Patty was rescued after her owners moved and decided not to bring her along. Unfortunately, her owners did not take the step of spaying Patty while under their care. Before Patty was rescued, it's believed she had eleven kittens (about three litters) in under a year.
Because Patty had three litters in under a year, three kittens did not survive her third and last delivery. Later it was found out that the only surviving female from her first litter started having her own kittens at only six months of age.
Shortly after Patty's kitten had her own kittens, they started displaying feral cat behavior. Luckily they were rescued young enough, and we were able to rehabilitate them to be wonderful loving companions. However, this is usually not the case in dealing with feral cats.
Every feral cat is a descendant of an unaltered domesticated cat, continuing the ongoing problem of the homeless pet population. Feral cats are hard to trap humanely, and they breed tremendously fast. Feral cats often do not receive any type of health care and treatment. The overpopulation of homeless pets could be easily resolved if pet owners would take the step of spaying or neutering their own pets.
Medical evidence shows that altered pets, female and male, are typically healthier than unaltered pets. Altered pets have less risk of reproductive cancer, have fewer issues with territory marking, and do not have to deal with the nuisances of a heat cycle.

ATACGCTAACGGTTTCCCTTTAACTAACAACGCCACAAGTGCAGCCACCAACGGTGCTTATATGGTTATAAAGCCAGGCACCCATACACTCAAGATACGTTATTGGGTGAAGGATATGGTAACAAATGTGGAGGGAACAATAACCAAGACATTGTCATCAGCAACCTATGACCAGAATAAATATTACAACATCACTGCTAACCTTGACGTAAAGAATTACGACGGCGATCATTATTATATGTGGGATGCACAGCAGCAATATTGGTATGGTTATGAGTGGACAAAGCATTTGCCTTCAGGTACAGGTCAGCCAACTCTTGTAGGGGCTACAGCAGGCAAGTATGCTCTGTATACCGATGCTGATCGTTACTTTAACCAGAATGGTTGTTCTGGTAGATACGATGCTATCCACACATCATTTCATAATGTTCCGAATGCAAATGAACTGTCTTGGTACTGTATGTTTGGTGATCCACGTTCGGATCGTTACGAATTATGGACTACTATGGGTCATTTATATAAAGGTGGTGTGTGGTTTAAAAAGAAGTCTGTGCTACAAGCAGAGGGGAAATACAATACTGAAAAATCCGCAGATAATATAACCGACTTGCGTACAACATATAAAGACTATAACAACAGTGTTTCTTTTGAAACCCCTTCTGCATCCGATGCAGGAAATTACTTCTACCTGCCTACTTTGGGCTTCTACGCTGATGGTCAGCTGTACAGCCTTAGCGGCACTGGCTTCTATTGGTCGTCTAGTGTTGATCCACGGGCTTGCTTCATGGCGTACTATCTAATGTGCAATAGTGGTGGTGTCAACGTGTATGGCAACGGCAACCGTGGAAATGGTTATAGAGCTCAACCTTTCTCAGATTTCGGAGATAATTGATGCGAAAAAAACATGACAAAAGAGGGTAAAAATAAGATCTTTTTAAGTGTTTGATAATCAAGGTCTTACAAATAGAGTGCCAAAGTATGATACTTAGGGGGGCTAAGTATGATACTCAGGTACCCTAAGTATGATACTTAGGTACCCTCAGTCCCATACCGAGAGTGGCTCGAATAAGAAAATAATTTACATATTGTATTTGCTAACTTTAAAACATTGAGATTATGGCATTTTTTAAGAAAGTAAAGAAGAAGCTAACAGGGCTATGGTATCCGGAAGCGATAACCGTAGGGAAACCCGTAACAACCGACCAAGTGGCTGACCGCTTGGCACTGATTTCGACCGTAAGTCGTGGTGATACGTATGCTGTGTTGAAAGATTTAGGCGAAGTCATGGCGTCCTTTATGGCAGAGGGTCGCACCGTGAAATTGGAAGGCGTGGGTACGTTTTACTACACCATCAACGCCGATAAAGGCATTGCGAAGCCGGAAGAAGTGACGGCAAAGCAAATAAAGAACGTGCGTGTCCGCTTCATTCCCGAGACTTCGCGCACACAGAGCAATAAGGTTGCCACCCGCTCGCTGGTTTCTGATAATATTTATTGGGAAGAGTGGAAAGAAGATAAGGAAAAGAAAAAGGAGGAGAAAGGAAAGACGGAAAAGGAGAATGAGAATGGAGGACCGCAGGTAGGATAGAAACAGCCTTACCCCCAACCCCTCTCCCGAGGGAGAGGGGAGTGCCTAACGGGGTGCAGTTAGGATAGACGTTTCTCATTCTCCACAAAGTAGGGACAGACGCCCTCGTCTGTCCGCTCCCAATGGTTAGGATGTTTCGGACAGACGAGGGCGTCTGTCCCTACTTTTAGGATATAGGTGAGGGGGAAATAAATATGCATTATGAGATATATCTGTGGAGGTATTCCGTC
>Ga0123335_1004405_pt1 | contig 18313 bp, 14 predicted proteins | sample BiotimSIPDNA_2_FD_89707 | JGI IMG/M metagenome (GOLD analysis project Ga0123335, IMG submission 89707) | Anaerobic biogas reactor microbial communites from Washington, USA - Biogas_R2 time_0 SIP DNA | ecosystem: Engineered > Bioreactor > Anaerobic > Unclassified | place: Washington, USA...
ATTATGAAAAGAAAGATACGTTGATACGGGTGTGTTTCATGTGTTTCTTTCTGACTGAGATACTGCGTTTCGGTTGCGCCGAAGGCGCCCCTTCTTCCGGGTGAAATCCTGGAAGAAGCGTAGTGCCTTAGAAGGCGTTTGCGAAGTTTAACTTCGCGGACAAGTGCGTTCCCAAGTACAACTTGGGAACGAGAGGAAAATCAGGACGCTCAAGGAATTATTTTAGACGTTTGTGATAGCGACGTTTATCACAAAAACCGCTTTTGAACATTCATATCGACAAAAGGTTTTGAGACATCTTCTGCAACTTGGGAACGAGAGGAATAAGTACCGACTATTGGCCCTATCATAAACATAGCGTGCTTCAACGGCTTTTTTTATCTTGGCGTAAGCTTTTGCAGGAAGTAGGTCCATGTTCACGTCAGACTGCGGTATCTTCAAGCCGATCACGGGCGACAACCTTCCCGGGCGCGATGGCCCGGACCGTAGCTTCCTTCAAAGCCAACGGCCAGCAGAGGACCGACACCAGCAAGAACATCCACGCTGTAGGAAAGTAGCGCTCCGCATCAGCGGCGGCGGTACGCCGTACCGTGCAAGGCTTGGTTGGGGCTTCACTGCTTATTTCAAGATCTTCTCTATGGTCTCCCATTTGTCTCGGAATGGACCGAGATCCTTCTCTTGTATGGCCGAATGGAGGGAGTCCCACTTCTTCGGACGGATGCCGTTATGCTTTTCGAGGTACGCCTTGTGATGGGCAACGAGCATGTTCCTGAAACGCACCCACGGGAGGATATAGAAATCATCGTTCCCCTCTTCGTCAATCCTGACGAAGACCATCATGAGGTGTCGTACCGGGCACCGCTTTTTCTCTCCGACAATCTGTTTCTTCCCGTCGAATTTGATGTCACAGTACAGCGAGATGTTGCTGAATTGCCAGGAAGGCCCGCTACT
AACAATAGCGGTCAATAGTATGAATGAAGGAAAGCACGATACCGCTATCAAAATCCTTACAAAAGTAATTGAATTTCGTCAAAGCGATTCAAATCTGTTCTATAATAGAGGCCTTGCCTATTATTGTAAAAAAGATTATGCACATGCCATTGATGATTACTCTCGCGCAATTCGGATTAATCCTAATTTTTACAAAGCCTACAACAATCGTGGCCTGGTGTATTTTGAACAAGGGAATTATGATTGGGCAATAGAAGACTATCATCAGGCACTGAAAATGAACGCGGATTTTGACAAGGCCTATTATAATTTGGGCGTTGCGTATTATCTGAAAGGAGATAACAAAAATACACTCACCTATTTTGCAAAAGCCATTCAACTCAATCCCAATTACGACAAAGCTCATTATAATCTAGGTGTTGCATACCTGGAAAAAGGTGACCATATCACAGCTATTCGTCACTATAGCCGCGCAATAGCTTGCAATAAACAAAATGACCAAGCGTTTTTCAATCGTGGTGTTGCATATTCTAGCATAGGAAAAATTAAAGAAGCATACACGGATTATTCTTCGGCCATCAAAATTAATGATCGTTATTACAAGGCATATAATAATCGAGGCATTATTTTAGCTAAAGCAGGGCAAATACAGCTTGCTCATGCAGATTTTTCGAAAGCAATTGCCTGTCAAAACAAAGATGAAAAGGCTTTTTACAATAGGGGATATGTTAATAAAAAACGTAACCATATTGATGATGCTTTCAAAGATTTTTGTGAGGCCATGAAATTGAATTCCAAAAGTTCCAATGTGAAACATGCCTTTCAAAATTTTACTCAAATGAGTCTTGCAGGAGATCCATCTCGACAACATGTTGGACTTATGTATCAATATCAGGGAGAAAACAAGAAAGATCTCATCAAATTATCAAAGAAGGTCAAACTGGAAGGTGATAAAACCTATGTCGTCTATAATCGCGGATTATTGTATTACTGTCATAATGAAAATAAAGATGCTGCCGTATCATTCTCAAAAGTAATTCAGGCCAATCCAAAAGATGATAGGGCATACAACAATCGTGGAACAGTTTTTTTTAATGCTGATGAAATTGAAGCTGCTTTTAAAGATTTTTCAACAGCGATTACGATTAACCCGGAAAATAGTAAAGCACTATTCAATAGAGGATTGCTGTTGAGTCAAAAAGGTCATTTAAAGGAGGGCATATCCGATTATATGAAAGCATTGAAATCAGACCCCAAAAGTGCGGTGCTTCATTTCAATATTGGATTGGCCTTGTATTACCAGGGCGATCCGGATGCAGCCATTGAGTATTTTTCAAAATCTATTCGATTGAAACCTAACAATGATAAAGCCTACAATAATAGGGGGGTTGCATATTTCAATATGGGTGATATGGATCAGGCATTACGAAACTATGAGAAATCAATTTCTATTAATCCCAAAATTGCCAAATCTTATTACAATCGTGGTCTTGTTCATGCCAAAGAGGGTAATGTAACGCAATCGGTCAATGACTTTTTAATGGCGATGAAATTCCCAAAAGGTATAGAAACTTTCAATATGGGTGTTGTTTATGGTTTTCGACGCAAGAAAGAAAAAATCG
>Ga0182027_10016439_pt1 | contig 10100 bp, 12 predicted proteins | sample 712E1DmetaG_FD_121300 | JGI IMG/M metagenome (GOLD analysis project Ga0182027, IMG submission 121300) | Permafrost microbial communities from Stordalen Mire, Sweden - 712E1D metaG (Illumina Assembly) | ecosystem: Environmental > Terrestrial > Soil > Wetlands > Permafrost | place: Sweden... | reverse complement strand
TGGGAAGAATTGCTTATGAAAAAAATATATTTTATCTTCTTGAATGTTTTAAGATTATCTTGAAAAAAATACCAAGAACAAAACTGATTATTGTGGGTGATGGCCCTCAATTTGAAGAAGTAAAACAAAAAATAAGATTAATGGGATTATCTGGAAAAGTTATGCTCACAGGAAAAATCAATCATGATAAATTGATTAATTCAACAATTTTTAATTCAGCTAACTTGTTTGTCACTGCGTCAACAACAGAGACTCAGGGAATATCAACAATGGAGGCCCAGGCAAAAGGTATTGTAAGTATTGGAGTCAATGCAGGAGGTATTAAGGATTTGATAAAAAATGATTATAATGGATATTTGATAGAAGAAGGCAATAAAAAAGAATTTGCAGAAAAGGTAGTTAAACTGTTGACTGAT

Often times good people allow their pets to have litters with the thought that kittens and puppies are easy to find homes for. However, what happens to the kittens and puppies once they become adults? Every year more than 1.5 million unwanted cats and dogs in shelters are euthanized. On top of that 1 out of 4 animals that come into the shelters are purebred pets. Almost every unwanted pet that is killed would have made a great companion pet.
Please, before you allow a pet to have a litter of kittens or puppies, visit a local shelter. This is where the puppies and kittens will eventually end up. Please spay and neuter your pets.
All statistics were provided by ASPCA (2019). For more information on spaying and neutering your pet please visit the following site.